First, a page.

Thursday, March 9, 2017

Rusted Relics in Brambled Backwoods

Saturday was cold and windy as Rob and I drove up to PA to explore an old salvage yard that a friend had given me the coordinates for. The winds were buffeting Stanley as we plodded up the interstate, hand warmers already heating up in our pockets in readiness. We stopped to eat breakfast so we had warm food and coffee in our bellies then pulled into the yard. The owner was very friendly and let us rummage to our hearts' content, picking through piles of wheel hubs that caught my eye and he also told us where the older vehicles could be found.
I had wanted to come here before the weather warmed up. With the early spring and higher temperatures, blossoms and buds were starting to emerge, and that would mean brambles erupting from the ground along with ticks, mosquitoes, and quite probably, snakes. Time was running out to explore this yard but it was rough luck that today had to be comparable to an arctic ice cap. Ice glazing muddy puddles cracked under our feet and the leaves sounded brittle as we waded through. I was very glad of my hand warmers stuffed in both pockets and pulled my hood over my ears as the chilled wind whipped around us. The brambles had started pushing up pink tendrils already armed with red thorns but we could stamp these down without getting hooked up too badly, but we still had to clamber over a few as we wiggled between the old wrecks..
These huge shell signs were the main reason I was here today. I had thought there would be an ambulance and old plane but I later found out that, although the surrounding scenery on all her photos was similar, the two vehicles had actually been photographed in New Jersey.
I was absolutely amazed to see this old Ford Capri sitting here, the first one I've ever seen in the States. I'd had 5 of these cars when I lived in England and this model looked very similar to my first. When I checked inside I saw it was a left hand drive which again stunned me. It was rather tragic to see this lovely old car rotting away. Of all the cars I've owned my Capris were always my favorite. I'd had a couple of years without one and then turned up at my best friend's house in a new shiny black model. As she came out and saw me behind the wheel, she'd pointed at the car and said, "Wow, you've come home, Deb." And she'd nailed it, that was the exact feeling I'd experienced, so happy to be back in a Capri again, and one I've never felt since in a vehicle.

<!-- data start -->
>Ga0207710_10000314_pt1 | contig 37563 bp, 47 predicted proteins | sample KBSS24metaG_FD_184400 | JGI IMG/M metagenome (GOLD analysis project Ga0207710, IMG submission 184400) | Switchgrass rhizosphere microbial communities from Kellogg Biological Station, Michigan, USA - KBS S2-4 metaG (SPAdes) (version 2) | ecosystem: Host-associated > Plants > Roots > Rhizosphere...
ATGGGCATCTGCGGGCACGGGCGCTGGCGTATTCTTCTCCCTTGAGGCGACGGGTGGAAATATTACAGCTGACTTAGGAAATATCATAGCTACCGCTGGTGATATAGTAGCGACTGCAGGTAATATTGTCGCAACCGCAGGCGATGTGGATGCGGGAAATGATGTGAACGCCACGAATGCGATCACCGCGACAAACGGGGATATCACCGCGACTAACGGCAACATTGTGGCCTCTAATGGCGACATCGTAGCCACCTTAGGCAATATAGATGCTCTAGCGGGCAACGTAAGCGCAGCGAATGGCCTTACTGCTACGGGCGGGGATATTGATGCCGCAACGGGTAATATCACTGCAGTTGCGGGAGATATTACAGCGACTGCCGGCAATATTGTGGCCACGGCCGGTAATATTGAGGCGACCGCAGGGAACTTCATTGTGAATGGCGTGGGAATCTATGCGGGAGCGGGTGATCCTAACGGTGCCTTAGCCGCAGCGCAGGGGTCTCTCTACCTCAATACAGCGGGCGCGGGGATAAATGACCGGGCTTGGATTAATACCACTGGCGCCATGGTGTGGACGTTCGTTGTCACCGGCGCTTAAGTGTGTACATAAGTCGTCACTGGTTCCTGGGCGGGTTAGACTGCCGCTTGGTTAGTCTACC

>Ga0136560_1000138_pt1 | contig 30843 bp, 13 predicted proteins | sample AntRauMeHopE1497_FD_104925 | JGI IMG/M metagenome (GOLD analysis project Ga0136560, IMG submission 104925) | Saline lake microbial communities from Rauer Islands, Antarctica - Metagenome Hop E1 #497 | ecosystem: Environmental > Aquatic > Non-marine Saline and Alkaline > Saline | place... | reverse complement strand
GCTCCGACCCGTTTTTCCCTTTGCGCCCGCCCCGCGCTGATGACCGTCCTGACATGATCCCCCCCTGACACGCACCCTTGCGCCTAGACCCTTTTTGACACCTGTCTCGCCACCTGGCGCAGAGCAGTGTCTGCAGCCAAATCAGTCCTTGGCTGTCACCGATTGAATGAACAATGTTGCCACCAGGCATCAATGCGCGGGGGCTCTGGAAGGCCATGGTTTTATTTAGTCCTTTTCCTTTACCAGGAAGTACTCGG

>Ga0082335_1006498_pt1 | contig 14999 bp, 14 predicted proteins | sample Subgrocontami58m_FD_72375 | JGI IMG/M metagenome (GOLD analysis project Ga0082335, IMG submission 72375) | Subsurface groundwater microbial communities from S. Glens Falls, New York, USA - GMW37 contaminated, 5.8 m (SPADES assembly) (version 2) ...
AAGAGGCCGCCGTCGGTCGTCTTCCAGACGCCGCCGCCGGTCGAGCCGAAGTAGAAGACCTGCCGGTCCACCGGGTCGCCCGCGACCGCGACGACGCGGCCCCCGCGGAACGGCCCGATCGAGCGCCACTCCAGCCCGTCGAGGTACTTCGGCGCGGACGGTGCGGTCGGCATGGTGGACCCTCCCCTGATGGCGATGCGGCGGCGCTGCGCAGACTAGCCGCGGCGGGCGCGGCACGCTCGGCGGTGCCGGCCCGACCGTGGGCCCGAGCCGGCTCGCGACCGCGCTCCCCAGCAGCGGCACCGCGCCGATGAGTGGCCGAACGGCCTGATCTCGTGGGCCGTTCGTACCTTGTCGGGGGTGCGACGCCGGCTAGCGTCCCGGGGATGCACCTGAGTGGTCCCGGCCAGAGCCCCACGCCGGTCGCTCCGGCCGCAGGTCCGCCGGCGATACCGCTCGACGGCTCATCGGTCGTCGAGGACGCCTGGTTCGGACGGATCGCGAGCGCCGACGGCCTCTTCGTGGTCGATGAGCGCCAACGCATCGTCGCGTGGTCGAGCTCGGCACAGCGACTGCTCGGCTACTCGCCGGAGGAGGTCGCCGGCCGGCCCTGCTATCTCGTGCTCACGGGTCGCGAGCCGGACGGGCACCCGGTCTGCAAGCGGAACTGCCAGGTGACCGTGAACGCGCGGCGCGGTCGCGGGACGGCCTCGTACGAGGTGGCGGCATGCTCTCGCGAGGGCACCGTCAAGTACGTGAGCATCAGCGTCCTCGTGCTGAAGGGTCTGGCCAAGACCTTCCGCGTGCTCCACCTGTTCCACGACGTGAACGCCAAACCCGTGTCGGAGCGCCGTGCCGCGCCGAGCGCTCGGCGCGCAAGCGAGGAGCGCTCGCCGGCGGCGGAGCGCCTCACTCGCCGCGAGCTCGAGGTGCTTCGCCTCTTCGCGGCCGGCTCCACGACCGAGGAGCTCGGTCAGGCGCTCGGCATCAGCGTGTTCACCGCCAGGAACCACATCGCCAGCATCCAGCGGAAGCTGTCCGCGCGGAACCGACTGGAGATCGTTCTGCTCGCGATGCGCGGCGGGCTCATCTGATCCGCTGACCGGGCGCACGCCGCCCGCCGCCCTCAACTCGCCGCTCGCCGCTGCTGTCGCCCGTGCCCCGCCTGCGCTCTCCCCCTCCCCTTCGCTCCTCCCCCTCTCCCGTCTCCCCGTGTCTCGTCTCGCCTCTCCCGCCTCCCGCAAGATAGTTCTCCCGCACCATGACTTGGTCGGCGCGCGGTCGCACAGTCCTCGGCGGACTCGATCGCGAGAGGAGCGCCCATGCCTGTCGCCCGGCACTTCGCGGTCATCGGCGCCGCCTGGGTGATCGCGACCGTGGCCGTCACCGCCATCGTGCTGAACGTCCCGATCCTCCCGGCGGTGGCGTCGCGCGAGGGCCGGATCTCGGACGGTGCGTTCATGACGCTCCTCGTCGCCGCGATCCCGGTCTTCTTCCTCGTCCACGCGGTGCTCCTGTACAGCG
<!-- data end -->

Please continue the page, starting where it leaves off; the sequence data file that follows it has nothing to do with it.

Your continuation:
There were many sad relics in this auto graveyard, probably quite a few that had likely transported a proud owner and witnessed epic events, most with life stories that would have kept me riveted with rapt attention if these old shells could talk. The colors of the old hulks were still glorious though, orange rust blending beautifully with green mosses and faded teals, browns, golds and blues. The chrome hood ornaments, badges and trims still glinted and sparkled in the bright sun while panes of curved glass, still intact, glowed despite years of abuse from the elements.
Despite the disappointment of not finding an ambulance or plane the owner did point us in the direction of an ancient ambulance, almost unnoticed by us, since it was wedged in tight between taller vehicles and gradually being buried by pine needles from the trees above it. There were some old delivery trucks too, their hand painted signage still legible, the thicker paint of the brush strokes still remaining after the thinner paint layers had been eroded. I was also very impressed to see an old wooden wheel, all the spokes still intact, protected beneath the rusted body it once carried. I'm not sure we would have spotted that if it hadn't been pointed out to us.
On the way out there was an old barn building propped up with struts, looking ready to topple at a moment's notice. Stuffed with old boxes and papers, cans and barrels, we didn't dare go inside in case the slightest weight caused the sides of the building to cave in and bury us, but there were some cool old grain bags hanging across the rafters. We left after purchasing an old American Motors hub cap, and started on the long haul home. We were driving through Amish country, many of the houses with immaculate grass fronts, neat farm yards and rows of colorful washing strung up high and flapping in the strong winds. Hardly a soul in sight and no cars, it seemed ghostly driving along the country roads. and then we spotted a front yard littered with a huge flock of plastic flamingos. I guess we'd left Amish country!

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